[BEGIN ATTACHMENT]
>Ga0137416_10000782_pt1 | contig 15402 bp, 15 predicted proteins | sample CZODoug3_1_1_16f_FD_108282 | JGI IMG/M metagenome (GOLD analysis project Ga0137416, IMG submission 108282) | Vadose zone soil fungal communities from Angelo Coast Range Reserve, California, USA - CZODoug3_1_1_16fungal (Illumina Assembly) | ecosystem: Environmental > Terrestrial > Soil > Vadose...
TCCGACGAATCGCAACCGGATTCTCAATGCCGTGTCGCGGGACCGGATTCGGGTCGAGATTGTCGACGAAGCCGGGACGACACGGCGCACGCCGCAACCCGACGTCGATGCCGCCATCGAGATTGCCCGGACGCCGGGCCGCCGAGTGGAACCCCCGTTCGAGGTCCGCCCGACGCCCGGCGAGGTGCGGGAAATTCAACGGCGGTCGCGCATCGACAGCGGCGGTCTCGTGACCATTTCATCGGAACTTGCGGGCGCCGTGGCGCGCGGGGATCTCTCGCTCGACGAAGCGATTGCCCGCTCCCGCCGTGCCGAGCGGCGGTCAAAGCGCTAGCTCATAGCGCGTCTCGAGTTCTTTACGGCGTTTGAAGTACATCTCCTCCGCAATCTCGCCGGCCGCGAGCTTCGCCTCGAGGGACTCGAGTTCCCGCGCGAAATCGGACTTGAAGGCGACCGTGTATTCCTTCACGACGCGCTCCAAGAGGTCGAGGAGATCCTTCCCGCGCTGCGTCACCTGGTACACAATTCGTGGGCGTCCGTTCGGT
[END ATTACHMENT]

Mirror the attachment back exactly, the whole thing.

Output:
>Ga0137416_10000782_pt1 | contig 15402 bp, 15 predicted proteins | sample CZODoug3_1_1_16f_FD_108282 | JGI IMG/M metagenome (GOLD analysis project Ga0137416, IMG submission 108282) | Vadose zone soil fungal communities from Angelo Coast Range Reserve, California, USA - CZODoug3_1_1_16fungal (Illumina Assembly) | ecosystem: Environmental > Terrestrial > Soil > Vadose...
TCCGACGAATCGCAACCGGATTCTCAATGCCGTGTCGCGGGACCGGATTCGGGTCGAGATTGTCGACGAAGCCGGGACGACACGGCGCACGCCGCAACCCGACGTCGATGCCGCCATCGAGATTGCCCGGACGCCGGGCCGCCGAGTGGAACCCCCGTTCGAGGTCCGCCCGACGCCCGGCGAGGTGCGGGAAATTCAACGGCGGTCGCGCATCGACAGCGGCGGTCTCGTGACCATTTCATCGGAACTTGCGGGCGCCGTGGCGCGCGGGGATCTCTCGCTCGACGAAGCGATTGCCCGCTCCCGCCGTGCCGAGCGGCGGTCAAAGCGCTAGCTCATAGCGCGTCTCGAGTTCTTTACGGCGTTTGAAGTACATCTCCTCCGCAATCTCGCCGGCCGCGAGCTTCGCCTCGAGGGACTCGAGTTCCCGCGCGAAATCGGACTTGAAGGCGACCGTGTATTCCTTCACGACGCGCTCCAAGAGGTCGAGGAGATCCTTCCCGCGCTGCGTCACCTGGTACACAATTCGTGGGCGTCCGTTCGGT